Everyone knows what Shell Shock or PTSD is don’t we? It’s something crazy that only happens to men and women who fight in a war. Right?
When I began writing Home for this series my hero revealed his PTSD to me. Only back in 1967 there was no such thing as Posttraumatic Stress Disorder. It was most commonly known as Shell Shock or Stress Response Syndrome (SRS).
[“Windage” appeared in the American Civil War and was ascribed to shock waves from large shells passing nearby.
The first use of the term “shell-shock” was in 1915 by Charles Myers, of Britain’s Royal Army Medical Corps.] http://www.ncbi.nlm.nih.gov/pmc/articles/PMC1113259/
But PTSD has been around for more than 100 years. In fact, the earliest account I found was 490 BC:
[The Greek historian Herotodus writes a lot about PTSD, according to a presentation by Mylea Charvat to the Veterans Administration. One soldier, fighting in the battle of Marathon in 490 BC, reportedly went blind after the man standing next to him was killed, even though the blinded soldier “was wounded in no part of his body.” Also, Herotodus records that the Spartan leader Leonidas — yes, the guy from 300 — dismissed his men from combat because he realized they were mentally exhausted from too much fighting.
Also, some experts think the Iliad is describing PTSD when Homer says Ajax went mad under Athena’s spell, slaughtering a herd of sheep that he thought were the enemy, and then killing himself. http://io9.com/5898560/from-irritable-heart-to-shellshock-how-post+traumatic-stress-became-a-disease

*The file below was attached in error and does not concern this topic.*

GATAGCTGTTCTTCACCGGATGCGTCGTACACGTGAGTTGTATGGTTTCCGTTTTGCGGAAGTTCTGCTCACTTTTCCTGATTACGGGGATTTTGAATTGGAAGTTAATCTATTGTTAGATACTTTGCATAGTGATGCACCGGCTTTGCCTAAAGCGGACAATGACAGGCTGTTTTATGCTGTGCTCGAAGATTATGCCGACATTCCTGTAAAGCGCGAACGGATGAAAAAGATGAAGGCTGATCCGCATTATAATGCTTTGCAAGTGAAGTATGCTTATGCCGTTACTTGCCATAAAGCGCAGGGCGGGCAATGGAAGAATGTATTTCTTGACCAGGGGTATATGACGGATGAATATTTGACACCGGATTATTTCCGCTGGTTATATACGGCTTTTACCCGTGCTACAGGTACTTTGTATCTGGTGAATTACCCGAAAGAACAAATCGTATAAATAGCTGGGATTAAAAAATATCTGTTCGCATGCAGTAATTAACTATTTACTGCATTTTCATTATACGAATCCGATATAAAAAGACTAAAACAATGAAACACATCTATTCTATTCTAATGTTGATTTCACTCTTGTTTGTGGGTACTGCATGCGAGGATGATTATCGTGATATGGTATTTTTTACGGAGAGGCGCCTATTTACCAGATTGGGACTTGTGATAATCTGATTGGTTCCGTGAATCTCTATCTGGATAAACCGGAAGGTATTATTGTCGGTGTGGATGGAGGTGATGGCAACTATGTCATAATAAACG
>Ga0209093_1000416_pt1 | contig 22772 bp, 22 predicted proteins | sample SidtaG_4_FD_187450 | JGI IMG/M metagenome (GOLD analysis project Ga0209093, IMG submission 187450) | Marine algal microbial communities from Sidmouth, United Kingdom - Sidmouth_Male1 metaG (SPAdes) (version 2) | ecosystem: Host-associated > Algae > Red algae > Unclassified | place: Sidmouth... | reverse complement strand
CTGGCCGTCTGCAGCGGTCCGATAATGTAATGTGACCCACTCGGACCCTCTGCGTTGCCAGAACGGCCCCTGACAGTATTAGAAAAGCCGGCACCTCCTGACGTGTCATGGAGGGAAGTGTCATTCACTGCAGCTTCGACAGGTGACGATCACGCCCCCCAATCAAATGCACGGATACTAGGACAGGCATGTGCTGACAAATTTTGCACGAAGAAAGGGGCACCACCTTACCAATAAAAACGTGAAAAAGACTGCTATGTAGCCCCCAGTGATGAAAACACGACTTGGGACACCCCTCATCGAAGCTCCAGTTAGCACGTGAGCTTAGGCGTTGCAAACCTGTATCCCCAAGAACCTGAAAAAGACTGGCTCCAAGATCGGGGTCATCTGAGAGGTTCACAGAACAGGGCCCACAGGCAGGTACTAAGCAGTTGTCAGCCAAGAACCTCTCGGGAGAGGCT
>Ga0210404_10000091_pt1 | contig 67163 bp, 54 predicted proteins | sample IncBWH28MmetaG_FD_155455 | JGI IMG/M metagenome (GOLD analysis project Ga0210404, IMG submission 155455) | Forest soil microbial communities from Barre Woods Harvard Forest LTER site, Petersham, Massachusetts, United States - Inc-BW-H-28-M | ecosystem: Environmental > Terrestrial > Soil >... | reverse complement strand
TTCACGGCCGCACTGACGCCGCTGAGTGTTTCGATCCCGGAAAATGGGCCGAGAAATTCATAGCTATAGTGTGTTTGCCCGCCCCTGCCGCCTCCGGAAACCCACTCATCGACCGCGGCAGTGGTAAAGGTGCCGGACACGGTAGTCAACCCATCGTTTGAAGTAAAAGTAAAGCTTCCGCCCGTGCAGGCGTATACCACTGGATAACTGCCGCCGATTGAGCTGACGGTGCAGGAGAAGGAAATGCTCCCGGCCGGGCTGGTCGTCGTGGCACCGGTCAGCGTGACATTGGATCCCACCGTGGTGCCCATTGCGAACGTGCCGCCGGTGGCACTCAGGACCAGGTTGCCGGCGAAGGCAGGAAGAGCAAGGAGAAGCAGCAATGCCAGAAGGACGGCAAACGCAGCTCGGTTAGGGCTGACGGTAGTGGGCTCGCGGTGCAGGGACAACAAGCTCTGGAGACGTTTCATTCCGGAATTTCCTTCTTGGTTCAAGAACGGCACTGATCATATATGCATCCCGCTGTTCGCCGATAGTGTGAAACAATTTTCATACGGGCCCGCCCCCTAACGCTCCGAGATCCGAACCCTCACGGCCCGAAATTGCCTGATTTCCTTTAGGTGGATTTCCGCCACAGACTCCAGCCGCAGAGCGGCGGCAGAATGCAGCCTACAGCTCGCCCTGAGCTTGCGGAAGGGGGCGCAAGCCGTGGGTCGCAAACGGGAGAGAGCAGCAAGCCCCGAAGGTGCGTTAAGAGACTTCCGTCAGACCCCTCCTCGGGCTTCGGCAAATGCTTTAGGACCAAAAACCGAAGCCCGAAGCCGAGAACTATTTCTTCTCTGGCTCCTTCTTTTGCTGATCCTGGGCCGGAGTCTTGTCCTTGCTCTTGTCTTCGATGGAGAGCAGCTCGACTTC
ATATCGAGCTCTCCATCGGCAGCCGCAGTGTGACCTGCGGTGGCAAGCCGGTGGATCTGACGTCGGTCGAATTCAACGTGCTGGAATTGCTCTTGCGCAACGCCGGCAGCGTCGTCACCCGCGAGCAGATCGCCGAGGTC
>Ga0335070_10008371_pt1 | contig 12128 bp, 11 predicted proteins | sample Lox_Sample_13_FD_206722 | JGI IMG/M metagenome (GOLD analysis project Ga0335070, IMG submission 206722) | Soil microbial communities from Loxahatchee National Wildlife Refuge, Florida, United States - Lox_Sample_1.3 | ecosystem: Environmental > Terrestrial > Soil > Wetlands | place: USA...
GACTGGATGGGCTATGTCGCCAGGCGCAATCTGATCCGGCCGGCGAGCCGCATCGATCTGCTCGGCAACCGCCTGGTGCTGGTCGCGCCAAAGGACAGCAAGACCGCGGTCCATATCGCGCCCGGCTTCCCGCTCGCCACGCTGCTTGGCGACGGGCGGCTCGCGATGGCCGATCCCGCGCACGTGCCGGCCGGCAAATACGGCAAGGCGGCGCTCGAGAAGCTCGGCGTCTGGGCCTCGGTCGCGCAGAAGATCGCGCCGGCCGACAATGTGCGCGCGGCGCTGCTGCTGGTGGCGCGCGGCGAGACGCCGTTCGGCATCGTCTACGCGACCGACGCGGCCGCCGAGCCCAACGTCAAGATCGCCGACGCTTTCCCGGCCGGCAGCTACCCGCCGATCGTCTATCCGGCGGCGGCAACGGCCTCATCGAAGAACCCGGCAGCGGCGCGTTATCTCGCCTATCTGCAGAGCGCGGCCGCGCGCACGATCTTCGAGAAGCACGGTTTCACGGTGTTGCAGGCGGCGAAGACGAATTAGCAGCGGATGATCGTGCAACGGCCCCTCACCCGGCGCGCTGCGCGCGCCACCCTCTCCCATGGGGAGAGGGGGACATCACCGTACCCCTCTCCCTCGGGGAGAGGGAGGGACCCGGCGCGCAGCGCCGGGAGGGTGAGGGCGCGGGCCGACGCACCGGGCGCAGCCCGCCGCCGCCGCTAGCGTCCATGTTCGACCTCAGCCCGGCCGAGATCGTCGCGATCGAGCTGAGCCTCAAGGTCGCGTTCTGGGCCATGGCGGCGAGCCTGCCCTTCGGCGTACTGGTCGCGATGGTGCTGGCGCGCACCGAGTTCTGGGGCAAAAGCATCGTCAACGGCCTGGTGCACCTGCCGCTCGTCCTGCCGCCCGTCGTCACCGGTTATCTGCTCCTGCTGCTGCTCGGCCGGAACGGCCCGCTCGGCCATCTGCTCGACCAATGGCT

In the early days it was only soldiers thought to be afflicted by this (literally) debilitating disease. British soldiers were actually put to death because of it. Soldiers became paralyzed for no apparent reason in some major cases. Doctors had no idea what to do with soldiers and thought some were just lazy cowards.
[The problem was to differentiate it from malingering, so a diagnosis of NYDN (not yet diagnosed nervous) was introduced. By the end of the first world war, 80000 British soldiers had been diagnosed with shell-shock. Some 346 had been executed by firing squad for desertion or cowardice.] http://www.ncbi.nlm.nih.gov/pmc/articles/PMC1113259/
Stress Response Syndrome is what it was called during the Vietnam War. But there have been more than 80 different (officially recorded) terms for PTSD as far back as 1678. Posttraumatic Stress Disorder–the official term used today–wasn’t coined until 1980. Just thirty-three years ago. http://io9.com/5898560/from-irritable-heart-to-shellshock-how-post+traumatic-stress-became-a-disease
It’s not just war survivors who are affected though.
Accident victims, terrorist victims, rape, kidnap, abuse, fire, drowning…the list goes on. Any way one can be traumatized, PTSD lurks. It was thought PTSD only affected the weak of mind, but that thinking has been disproved many times. Today PTSD is recognized as a legitimate disease brought on by any major trauma.
I tried to accurately portray what PTSD might have been like for a surviving soldier in Home, but there are many forms.
Take a look around you. Do you or someone you know have PTSD?